By 2017, Tendo had gone into hiding, unable to stay in the same place for more than a week. He learned that his uncle, a senior police officer, had been shot to death outside his home. In August 2018, Tendo’s elder brother Yasin Kawuma was killed while driving an opposition leader to a political campaign gathering.
“I knew that I was the next target,” Tendo had told the judge in May 2019.
During the second and third hearings in June, Judge Pimentel questioned why Tendo’s school records indicated that he had been born in 1985 as opposed to 1984—his correct birth date as stated in passports and many other official documents—and pointed to discrepancies regarding travel dates and destinations in Tendo’s visa applications to attend religious conferences in the US from years before. He also noted that Tendo had failed to present evidence such as medical records attesting to his torture in 2012, nor was there corroboration that his deceased relatives were, indeed, his uncle and brother.
Garcia was concerned. She had taken note of the judge’s body language during the hearings and sensed that he was growing skeptical of Tendo. She had advised Tendo to “tone down,” fearing the judge might have found him arrogant or that he was “putting on airs.”
Looking back, Tendo remembers feeling as if his hearing had been turned into a criminal trial, where the judge was acting like a prosecutor and knew from the start he would deny the case. “Why would I doubt what I went through?” he told me. “I spoke with confidence because I knew there was nothing to lie about.”
In September 2018, Tendo left Uganda. He traveled through Ethiopia, Argentina, Brazil, and Mexico. Tendo said he was detained by Mexican authorities for more than a month in Reynosa, the Mexican city close to the border with McAllen, Texas. After being released, Tendo went to a shelter, where he met Jennifer Harbury, a well-known retired attorney who works with migrants in the Rio Grande Valley. Harbury advised Tendo and another Ugandan asylum seeker he had met in Mexico City to travel to Matamoros, where they would have an easier time crossing the international bridge to Brownsville on the US side.
He also connected with Valerie Hellerman, a former nurse and executive director of Hands on Global, a Montana-based nonprofit that leads medical teams to refugee camps in Greece and the US–Mexico border. Hellerman would later recall how Tendo and his fellow countryman huddled by themselves, conspicuous among the other migrants, who were mostly from Central America. “They seemed very desperate,” Hellerman told me. “I remember asking them what would happen if they went back home, and they said they’d be killed. That was clear in their minds.” Hellerman gave them money to get to Matamoros.
Hellerman continued corresponding with Tendo and the other Ugandan asylum seeker after they crossed the border legally and were placed in a detention center in Texas. They complained to her about the conditions inside—how their bunk beds were right next to the one bathroom shared by dozens of people, and how they felt they were mistreated because they were Black. She offered to be their sponsor and house them once they were released. Tendo said she even bought him a plane ticket to Montana.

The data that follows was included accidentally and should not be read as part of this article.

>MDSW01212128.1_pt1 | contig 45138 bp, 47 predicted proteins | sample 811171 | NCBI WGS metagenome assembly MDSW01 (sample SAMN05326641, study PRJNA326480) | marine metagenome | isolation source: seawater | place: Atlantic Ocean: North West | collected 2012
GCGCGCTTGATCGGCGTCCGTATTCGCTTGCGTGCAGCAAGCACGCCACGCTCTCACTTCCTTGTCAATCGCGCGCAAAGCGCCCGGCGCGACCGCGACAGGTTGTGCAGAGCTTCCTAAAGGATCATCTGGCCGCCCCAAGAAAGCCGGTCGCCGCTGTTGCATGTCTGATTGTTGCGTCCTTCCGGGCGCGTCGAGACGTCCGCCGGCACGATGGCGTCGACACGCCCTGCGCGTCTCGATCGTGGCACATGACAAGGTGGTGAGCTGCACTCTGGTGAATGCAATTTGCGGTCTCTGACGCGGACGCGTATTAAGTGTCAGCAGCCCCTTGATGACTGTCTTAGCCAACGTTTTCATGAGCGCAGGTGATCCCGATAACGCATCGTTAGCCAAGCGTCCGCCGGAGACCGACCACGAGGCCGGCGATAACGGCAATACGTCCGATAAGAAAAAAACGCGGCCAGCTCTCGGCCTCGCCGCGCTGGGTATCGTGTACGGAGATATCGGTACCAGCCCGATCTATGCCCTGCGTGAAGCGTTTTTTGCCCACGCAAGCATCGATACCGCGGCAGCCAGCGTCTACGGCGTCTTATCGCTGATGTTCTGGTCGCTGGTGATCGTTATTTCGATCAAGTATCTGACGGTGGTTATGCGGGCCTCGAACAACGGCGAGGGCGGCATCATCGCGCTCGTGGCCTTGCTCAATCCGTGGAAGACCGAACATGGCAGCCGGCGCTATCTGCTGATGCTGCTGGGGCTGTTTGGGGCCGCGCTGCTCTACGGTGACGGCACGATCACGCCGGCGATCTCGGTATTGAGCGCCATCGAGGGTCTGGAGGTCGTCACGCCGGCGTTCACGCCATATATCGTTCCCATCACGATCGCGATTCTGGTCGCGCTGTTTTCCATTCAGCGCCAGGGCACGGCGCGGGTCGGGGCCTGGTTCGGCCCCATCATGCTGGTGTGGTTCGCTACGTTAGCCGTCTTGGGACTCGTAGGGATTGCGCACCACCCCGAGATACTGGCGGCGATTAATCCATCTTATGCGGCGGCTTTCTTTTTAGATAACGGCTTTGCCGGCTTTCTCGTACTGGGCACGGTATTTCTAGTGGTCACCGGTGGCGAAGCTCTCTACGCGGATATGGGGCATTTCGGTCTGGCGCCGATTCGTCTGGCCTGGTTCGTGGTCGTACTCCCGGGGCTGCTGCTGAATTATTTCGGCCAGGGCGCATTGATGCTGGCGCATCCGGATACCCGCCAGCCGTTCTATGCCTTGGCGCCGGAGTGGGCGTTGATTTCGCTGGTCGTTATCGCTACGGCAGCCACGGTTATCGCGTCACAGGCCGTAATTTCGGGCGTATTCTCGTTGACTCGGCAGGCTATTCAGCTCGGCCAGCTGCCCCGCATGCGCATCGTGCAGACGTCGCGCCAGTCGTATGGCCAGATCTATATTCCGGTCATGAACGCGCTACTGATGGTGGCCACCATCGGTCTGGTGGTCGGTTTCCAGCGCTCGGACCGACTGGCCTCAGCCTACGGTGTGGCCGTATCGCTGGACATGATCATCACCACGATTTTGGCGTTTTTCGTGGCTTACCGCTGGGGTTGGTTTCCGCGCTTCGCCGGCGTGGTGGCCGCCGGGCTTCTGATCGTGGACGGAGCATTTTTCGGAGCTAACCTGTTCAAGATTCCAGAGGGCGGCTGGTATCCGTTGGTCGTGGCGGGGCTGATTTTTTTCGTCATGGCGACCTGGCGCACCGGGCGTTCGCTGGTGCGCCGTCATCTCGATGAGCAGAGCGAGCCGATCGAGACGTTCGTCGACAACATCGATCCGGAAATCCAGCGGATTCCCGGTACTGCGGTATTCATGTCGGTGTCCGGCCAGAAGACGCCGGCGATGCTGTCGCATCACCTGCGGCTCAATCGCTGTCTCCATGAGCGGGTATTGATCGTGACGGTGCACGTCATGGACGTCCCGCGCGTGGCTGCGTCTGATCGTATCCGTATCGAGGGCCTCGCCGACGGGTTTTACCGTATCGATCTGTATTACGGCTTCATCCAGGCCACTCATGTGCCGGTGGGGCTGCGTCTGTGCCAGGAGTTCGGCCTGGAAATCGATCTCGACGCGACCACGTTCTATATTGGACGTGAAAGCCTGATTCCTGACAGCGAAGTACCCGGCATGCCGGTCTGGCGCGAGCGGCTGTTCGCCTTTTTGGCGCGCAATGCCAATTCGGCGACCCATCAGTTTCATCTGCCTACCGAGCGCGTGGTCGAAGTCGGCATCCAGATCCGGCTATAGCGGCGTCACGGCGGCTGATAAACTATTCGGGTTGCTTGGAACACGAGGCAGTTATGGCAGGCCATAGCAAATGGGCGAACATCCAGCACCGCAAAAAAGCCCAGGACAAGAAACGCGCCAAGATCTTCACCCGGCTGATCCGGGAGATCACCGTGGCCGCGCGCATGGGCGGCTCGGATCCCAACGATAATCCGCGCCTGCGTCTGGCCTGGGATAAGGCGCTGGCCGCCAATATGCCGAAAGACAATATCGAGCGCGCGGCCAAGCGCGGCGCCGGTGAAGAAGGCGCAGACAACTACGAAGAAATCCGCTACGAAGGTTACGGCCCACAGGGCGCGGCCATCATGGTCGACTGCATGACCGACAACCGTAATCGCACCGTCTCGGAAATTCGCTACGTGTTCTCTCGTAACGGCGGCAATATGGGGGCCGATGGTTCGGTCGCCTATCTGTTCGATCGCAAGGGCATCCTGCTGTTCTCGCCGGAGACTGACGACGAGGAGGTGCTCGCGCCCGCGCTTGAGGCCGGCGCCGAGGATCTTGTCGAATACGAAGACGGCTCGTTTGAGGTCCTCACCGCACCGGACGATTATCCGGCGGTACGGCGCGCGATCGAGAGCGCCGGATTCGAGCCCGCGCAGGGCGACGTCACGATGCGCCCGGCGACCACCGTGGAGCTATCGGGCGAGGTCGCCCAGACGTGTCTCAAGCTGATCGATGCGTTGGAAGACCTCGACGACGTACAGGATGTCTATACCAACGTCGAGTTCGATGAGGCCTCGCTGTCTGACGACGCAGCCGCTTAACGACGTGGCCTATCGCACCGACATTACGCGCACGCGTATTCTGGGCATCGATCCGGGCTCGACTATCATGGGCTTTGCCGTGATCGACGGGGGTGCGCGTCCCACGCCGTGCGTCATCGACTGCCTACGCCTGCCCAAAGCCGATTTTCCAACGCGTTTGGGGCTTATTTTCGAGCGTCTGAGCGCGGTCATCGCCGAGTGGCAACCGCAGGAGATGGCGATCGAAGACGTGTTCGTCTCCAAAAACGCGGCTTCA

Both men would eventually have their cases heard by Judge Pimentel. The second man was granted asylum—the judge believed he had suffered retaliation for his political activity in Uganda—and upon his release was welcomed by Hellerman and her husband into their Montana home and church. He joined an international refugee resettlement program and found a job.
Tendo, meanwhile, remained in detention.
Closing arguments in Tendo’s asylum case took place on the afternoon of June 24, 2019. Tendo’s lawyer Thelma Garcia argued that her client had been credible and consistent, having given detailed and specific testimony. “The government has done everything in their power to break this man,” she concluded, emphasizing that he had suffered psychological and physical harm.
As part of Tendo’s asylum application, Garcia included more than a dozen reports and news stories documenting human rights violations and police brutality in Uganda. In 2018 and 2019, the State Department’s Bureau of Democracy, Human Rights and Labor reported that the Ugandan government was “reluctant to investigate, prosecute, or punish officials who committed human rights abuses.” Another study by Uganda’s Makerere University Law School’s Human Rights and Peace Centre found that the use of torture by security forces appeared to be “institutionalized and well planned.” The reports described treatment very much like what Tendo had testified he experienced.
Tendo and his lawyer also had submitted letters and affidavits from a neighbor and co-workers who witnessed his arrests over the years. One described how Tendo would cry for help when armed men picked him up and drove him away, leaving blood stains along the road. Sometimes it would be several weeks, sometimes months, before Tendo returned home, always with “horrible stories and scars on his body,” wrote the neighbor.
One of those who wrote on Tendo’s behalf was a prison official—and distant cousin—who had seen how many times he’d been in and out of detention. In a signed declaration, the official said, “It is a foregone conclusion that in the event that Steven Tendo is deported back to Uganda, he will not survive the wrath of the security agents who wish to harm him.”
Still, the government’s attorney, Lily Dideban, focused on Tendo’s credibility, specifically asking the judge to evaluate his behavior.
“The respondent has not been candid nor forthcoming with the Court,” she said. “His claim is replete with implausible, inconsistent, and unbelievable claims.” Tendo’s demeanor, she continued, was rehearsed and his responses studied.